The surgery lasted for 4 hours 20 minutes. Nearly 3 hours 30 minutes after induction, BIS values were between 30 and 40 and a downward trend was observed. Dexmedetomidine infusion was maintained at 0.7 μg·kg−1·hour−1 and propofol Ce was progressively reduced from 1.5 to 0.5 μg·mL−1. BIS returned to values between 40 and 50 and propofol Ce was maintained at 0.5 μg·mL−1. However, the spectrogram showed a progressive dissipation of its alpha oscillation pattern for approximately 30 minutes (Figure, 04:30–05:00). Suddenly, the heart rate rose from ~60 to ~90 beats per minute and the systolic blood pressure from ~100 to ~190 mm Hg accompanied by a rise in BIS values from 35 to 74 and spectral edge frequency (SEF) from 12 to 25 Hz. The BIS monitor also showed suppression ratio (SR) values rising from 0 to 10, and the raw EEG showed isoelectricity with sporadic low-amplitude and high-frequency waves. The spectrogram revealed a loss in power in every wavelength (Figure, 05:00–05:10). BIS electromyography was <30 dB. The train-of-four count was 0 and the patient remained immobile. ANI values were consistently >50 and remained between 53 and 65 during and after the event. The TCI pump was altered to TCI view mode and a propofol bolus (30 mg) was administered. Afterward, propofol Ce was adjusted to 2.0 μg·mL−1. The heart rate, blood pressure, and BIS parameters returned to the baseline values and alpha spindles reappeared. During anesthetic emergence, the propofol infusion was stopped and the same alpha spindle fading pattern was observed (Figure, 05:20–05:50). Nearly 30 minutes later, BIS values progressively increased and SR went from 0 to 8 before recovery of consciousness. Again, the same bluish pattern accompanied by an increase in SEF values was observed.
At the end of the procedure, the patient was transferred to the postanesthesia care unit. No spontaneous recall of the event was reported, although the patient mentioned a nightmare during the procedure when actively questioned. A modified Brice interview conducted on postoperative day 2 and 1 month after the surgery were compatible with an episode of awareness.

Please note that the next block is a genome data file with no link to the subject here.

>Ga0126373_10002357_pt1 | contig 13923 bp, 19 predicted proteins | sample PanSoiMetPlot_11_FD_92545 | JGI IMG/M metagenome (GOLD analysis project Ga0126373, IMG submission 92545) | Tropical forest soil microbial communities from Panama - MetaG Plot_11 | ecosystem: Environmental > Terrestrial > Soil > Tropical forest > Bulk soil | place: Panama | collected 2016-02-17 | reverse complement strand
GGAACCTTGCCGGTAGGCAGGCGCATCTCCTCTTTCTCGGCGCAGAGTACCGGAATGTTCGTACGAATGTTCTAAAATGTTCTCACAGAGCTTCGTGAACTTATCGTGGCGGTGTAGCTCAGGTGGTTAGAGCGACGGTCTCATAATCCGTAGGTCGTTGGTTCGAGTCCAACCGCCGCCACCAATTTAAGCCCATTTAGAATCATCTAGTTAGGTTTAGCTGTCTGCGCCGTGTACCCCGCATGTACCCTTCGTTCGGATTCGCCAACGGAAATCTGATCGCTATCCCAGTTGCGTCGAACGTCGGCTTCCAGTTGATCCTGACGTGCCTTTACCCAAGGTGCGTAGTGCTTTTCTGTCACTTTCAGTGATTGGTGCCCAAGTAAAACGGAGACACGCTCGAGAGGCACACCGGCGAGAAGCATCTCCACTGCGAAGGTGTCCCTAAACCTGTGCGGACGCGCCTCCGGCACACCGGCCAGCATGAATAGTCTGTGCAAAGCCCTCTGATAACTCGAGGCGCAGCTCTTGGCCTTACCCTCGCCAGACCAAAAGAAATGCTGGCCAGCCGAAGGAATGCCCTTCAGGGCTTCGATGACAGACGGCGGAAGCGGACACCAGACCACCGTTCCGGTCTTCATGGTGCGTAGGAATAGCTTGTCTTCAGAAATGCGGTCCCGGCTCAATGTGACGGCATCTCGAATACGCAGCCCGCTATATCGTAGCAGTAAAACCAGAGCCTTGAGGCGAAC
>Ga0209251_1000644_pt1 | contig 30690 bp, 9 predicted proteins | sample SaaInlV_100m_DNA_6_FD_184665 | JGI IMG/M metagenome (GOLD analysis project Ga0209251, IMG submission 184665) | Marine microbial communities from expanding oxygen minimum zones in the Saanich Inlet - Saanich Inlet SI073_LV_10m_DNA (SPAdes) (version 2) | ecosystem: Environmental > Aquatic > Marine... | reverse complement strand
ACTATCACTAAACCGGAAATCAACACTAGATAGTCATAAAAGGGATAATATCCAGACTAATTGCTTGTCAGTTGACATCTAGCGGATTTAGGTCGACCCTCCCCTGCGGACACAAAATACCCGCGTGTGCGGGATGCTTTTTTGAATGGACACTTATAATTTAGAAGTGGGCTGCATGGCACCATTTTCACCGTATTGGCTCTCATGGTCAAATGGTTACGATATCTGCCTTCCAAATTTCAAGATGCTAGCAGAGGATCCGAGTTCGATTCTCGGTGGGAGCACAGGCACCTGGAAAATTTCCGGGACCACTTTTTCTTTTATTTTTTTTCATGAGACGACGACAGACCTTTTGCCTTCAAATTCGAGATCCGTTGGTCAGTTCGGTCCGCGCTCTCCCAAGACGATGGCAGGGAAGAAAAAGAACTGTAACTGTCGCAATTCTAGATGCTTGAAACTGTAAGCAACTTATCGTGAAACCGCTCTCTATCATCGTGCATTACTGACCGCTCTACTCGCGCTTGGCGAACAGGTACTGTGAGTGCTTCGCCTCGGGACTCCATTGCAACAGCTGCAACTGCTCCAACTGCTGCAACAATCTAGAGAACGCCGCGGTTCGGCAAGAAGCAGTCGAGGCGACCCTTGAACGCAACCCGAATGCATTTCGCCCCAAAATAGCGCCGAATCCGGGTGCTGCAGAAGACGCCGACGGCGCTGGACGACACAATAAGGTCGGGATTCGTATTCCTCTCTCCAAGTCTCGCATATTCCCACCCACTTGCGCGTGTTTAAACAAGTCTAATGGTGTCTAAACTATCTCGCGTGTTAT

This case illustrates the difficulties in titration of hypnotics and antinociceptive agents in a multimodal general anesthesia strategy based exclusively on pEEG indices.
During general anesthesia, unconsciousness is maintained primarily by using hypnotic agents. The antinociceptive agents contribute to unconsciousness by attenuating nociceptive-induced arousal.3 Due to their action on different pathways, the hypnotic dose required to maintain unconsciousness is reduced.
In this case, numerous agents that may alter the patient’s EEG were used. Propofol acts at postsynaptic gamma-aminobutyric acid-ergic (GABAergic) receptors present in the cortex, thalamus, brainstem, and spinal cord. Its inhibitory effects on the thalamus and cortex are depicted on both raw EEG and spectrogram by delta waves (0.1–4 Hz) and alpha oscillations (9–12 Hz).2 At low doses, ketamine acts mainly on N-methyl-d-aspartate (NMDA) receptors on GABAergic inhibitory interneurons. This activity is marked by gamma oscillations (25–30 Hz).3 Magnesium enhances the effects of hypnotic agents by acting on arousal pathways with antinociceptive and hypnotic targets similarly to ketamine.3 Dexmedetomidine exerts an antinociceptive effect due to decreased noradrenergic excitatory inputs to the preoptic area of the hypothalamus, the thalamus, basal forebrain, and the cortex.3 Under dexmedetomidine, the EEG shows alpha spindles and slow-delta waves; higher doses may only reveal slow-delta oscillations.3 The effects of lidocaine on brain activity and raw EEG are not well established. Notwithstanding, alternative mechanisms through which lidocaine may enhance antinociception include blockade of sodium channels, NMDA receptors, and/or glycine receptors in the brainstem arousal circuits and in the amygdala, thus diminishing nociceptive transmission and inducing sedation.3